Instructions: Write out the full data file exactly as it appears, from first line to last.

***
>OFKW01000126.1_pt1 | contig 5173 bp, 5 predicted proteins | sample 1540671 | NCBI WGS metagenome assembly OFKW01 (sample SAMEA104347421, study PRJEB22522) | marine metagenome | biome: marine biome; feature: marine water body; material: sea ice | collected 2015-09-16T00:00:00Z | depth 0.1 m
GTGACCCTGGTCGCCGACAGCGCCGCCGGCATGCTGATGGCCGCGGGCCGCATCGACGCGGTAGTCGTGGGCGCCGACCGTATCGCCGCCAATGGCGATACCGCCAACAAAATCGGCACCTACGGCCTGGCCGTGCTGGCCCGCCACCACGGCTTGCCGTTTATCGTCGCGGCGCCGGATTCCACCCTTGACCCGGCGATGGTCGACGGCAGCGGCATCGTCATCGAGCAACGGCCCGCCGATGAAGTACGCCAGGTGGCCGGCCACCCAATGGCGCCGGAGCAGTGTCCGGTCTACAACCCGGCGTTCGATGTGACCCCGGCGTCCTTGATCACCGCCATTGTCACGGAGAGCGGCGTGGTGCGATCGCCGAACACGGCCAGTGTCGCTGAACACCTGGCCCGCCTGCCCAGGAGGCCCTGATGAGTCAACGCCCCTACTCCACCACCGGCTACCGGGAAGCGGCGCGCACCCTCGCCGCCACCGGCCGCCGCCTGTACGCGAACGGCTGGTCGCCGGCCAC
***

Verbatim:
>OFKW01000126.1_pt1 | contig 5173 bp, 5 predicted proteins | sample 1540671 | NCBI WGS metagenome assembly OFKW01 (sample SAMEA104347421, study PRJEB22522) | marine metagenome | biome: marine biome; feature: marine water body; material: sea ice | collected 2015-09-16T00:00:00Z | depth 0.1 m
GTGACCCTGGTCGCCGACAGCGCCGCCGGCATGCTGATGGCCGCGGGCCGCATCGACGCGGTAGTCGTGGGCGCCGACCGTATCGCCGCCAATGGCGATACCGCCAACAAAATCGGCACCTACGGCCTGGCCGTGCTGGCCCGCCACCACGGCTTGCCGTTTATCGTCGCGGCGCCGGATTCCACCCTTGACCCGGCGATGGTCGACGGCAGCGGCATCGTCATCGAGCAACGGCCCGCCGATGAAGTACGCCAGGTGGCCGGCCACCCAATGGCGCCGGAGCAGTGTCCGGTCTACAACCCGGCGTTCGATGTGACCCCGGCGTCCTTGATCACCGCCATTGTCACGGAGAGCGGCGTGGTGCGATCGCCGAACACGGCCAGTGTCGCTGAACACCTGGCCCGCCTGCCCAGGAGGCCCTGATGAGTCAACGCCCCTACTCCACCACCGGCTACCGGGAAGCGGCGCGCACCCTCGCCGCCACCGGCCGCCGCCTGTACGCGAACGGCTGGTCGCCGGCCAC